The IMF definition of currency appears to be a derivative work of the European System of National Accounts from the European Commission in 2008. This document (Google Books) was drafted by the European Commission, the IMF, the United Nations, the World Bank and the Organization for Economic Co-operation and Development, and it defined currency as follows:
Currency consists of notes and coins that are of fixed nominal values and are issued or authorized by the central bank or government. (Commemorative coins that are not actually in circulation should be excluded as should unissued or demonetized currency.) A distinction should be draw between domestic currency (that is, currency that is the liability of resident units, such as the central bank, other banks and central government) and foreign currencies that are liabilities of non-resident units (such as foreign central banks, other banks and governments.) All sectors may hold currency as assets, but normally only central banks and government may issue currency. In some countries, commercial banks are able to issue currency under the authorization of the central bank or government.
The Manual provides some history on this document and states that:
In 2000, the International Monetary Fund (IMF, or the Fund) published the Monetary and Financial Statistics Manual (MFSM), which was the first volume of its kind in the field of monetary and financial statistics.
The IMF appears to recognize the difficulty in defining or “classifying” certain financial instruments:
This Manual contains additional discussions on borderline cases in the classification of financial assets and liabilities.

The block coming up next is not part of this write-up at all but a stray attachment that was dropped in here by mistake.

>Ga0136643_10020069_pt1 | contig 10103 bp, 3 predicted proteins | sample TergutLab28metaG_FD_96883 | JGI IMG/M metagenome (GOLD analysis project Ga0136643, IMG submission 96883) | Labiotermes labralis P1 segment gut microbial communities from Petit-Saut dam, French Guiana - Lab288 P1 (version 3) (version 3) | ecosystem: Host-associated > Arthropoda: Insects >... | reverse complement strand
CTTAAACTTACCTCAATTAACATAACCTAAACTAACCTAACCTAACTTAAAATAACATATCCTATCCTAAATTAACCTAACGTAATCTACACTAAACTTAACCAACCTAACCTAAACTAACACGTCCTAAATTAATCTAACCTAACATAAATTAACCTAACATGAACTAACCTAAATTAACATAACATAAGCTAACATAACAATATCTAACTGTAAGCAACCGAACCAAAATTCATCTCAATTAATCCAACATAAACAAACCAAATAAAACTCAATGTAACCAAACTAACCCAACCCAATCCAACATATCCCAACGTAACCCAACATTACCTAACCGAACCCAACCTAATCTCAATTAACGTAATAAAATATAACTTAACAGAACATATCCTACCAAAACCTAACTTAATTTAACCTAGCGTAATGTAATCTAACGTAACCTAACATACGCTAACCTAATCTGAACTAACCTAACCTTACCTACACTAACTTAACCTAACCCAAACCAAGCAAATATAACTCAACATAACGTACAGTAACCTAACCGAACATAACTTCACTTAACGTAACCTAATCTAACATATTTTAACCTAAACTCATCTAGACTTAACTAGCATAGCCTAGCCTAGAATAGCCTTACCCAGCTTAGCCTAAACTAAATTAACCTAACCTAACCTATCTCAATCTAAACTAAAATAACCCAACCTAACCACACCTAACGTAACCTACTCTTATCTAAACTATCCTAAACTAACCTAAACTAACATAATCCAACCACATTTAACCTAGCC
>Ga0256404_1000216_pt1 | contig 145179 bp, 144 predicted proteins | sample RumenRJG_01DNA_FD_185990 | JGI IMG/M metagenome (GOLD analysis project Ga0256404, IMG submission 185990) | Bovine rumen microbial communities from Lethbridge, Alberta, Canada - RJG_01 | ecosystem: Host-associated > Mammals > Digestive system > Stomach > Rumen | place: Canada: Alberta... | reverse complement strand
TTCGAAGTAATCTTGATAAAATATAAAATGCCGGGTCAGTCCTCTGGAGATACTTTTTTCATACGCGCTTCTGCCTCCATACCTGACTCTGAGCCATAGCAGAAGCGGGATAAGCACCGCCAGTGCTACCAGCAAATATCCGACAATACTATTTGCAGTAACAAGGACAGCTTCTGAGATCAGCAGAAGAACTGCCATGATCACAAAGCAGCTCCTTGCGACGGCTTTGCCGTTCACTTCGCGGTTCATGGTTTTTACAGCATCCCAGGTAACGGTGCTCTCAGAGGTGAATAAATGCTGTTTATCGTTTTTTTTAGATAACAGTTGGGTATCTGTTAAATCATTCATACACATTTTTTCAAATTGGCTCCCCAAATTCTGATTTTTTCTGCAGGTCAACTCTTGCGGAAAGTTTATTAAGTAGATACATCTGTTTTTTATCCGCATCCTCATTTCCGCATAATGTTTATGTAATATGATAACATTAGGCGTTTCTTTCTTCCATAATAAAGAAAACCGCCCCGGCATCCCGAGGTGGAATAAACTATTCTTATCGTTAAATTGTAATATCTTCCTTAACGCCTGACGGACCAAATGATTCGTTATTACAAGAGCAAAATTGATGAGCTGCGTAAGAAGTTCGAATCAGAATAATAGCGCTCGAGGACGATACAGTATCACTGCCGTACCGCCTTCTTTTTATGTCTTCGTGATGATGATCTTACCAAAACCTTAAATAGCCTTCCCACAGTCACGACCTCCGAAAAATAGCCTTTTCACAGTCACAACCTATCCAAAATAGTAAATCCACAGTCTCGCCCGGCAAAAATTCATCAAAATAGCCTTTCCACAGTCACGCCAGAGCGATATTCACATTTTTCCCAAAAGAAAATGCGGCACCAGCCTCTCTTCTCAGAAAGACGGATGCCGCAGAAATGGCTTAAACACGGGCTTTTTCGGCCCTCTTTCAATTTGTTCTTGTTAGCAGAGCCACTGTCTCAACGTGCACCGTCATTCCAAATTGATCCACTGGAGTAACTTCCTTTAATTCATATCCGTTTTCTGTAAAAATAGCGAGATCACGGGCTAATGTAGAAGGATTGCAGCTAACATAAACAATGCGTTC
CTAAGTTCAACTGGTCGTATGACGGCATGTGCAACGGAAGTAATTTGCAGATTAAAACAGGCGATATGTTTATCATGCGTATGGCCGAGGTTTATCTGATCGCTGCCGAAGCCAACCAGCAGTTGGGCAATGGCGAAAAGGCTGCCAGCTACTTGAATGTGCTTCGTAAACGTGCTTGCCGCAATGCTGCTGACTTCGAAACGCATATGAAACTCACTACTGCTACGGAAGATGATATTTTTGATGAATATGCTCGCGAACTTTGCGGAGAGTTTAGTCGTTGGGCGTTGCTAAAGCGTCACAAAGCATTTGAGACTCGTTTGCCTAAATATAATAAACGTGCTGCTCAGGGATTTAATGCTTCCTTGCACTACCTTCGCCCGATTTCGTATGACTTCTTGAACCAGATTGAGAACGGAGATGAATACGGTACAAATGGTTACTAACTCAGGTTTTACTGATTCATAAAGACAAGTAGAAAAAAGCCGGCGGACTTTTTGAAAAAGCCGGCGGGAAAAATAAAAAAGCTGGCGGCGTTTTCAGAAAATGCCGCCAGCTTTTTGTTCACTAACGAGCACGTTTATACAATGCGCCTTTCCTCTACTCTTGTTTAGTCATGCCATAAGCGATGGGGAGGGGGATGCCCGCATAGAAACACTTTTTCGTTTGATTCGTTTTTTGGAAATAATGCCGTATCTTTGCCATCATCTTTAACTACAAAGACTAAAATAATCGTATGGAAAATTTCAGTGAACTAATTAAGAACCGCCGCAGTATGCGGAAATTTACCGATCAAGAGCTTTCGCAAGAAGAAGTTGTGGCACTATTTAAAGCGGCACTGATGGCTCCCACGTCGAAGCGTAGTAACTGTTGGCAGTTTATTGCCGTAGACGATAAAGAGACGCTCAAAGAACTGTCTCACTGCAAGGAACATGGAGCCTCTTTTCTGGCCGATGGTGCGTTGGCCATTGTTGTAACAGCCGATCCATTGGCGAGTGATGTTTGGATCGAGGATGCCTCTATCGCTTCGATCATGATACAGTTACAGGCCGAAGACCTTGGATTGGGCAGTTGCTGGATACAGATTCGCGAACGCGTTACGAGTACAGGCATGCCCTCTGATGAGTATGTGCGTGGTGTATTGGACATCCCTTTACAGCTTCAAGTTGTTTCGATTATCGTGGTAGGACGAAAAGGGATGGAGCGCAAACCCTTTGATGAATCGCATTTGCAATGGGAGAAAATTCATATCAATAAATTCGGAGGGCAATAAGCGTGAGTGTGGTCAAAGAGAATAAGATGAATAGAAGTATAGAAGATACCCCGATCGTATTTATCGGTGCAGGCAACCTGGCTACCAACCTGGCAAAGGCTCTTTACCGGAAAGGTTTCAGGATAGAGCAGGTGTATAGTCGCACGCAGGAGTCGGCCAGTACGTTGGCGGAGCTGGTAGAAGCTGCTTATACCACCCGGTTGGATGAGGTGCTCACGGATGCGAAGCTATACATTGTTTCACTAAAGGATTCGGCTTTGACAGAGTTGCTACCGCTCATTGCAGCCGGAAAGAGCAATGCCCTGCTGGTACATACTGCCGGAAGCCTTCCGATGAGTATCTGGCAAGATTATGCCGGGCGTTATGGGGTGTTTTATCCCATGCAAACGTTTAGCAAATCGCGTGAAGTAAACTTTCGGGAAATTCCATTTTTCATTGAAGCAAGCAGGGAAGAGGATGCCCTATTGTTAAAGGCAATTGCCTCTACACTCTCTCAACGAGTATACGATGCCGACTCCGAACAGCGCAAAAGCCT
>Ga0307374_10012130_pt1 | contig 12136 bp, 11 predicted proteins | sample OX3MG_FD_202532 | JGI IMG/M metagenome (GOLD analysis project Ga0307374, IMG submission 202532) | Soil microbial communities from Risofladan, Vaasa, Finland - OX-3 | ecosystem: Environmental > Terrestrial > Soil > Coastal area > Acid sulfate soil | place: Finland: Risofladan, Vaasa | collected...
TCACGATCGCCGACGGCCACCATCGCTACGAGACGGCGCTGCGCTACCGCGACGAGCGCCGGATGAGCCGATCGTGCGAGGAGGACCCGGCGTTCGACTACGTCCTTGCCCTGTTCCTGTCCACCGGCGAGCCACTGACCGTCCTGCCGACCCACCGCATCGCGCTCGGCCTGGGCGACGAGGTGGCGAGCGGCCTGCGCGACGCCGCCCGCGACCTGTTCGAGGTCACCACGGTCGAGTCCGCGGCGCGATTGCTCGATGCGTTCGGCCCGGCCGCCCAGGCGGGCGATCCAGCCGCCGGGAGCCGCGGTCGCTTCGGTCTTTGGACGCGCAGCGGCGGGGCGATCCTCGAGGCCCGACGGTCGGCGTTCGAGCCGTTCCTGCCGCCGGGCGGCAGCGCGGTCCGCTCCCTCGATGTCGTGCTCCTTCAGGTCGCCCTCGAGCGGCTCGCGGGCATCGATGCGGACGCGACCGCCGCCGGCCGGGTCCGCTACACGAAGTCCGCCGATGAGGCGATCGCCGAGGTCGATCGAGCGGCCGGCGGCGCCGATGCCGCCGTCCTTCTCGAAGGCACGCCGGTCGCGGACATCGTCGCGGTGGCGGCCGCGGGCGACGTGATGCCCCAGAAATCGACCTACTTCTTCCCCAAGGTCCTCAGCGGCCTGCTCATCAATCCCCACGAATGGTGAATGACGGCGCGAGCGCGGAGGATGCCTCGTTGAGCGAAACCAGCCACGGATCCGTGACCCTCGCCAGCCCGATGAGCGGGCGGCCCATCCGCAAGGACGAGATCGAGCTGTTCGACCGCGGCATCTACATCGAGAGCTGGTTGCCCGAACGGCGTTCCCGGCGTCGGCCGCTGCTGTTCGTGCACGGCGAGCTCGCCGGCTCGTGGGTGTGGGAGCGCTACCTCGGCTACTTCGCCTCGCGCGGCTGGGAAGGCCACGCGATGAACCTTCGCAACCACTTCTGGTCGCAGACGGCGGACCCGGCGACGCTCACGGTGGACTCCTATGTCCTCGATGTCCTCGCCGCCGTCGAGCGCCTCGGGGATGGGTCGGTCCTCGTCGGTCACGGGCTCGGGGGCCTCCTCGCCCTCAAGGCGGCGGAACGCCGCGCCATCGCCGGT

Further, the IMF is willing to reclassify (i.e., redefine) some of these instruments:
An important revision concerning financial instruments is the reclassification of the special drawing rights (SDR) allocations to the Fund’s member countries, from equity to long-term foreign liability. The change was introduced in August 2009 in the monetary data compiled by countries, with historical data having been revised correspondingly. Previously, SDR allocations were recorded as a unilateral transfer from the IMF to its member countries, and in monetary statistics recorded as part of equity.
This change is particularly interesting, as we have seen headlines such as “IMF Bailout for Ukraine and a New World Currency” from The New American in regards to the April 30th announcement by the IMF: “IMF Executive Board Approves 2-Year US $17.01 Billion Stand-By Arrangement for Ukraine, US $3.19 Billion for immediate Disbursement.”
Robert Wenzel of the Economic Policy Journal was quoted by The New American as follows:
It signals fear on the part of US government officials that the dollar is slowly losing its luster as a reserve currency. US officials are trying to nudge the SDR as the alternative to the dollar because they will still maintain significant influence with regard to the SDR, as opposed to some other currency taking hold in parts of the world as a reserve currency (the [Chinese] renminbi?) or gold returning as an important reserve. China and Russia are both presently accumulating gold.
In an IMF blog post from September 24, 2009 entitled “Reserve Currencies in the Post-Crisis International Monetary System” (brought to my attention from a Bitcoin Magazine article entitled ”
Source: Bitcoin Prime nieuws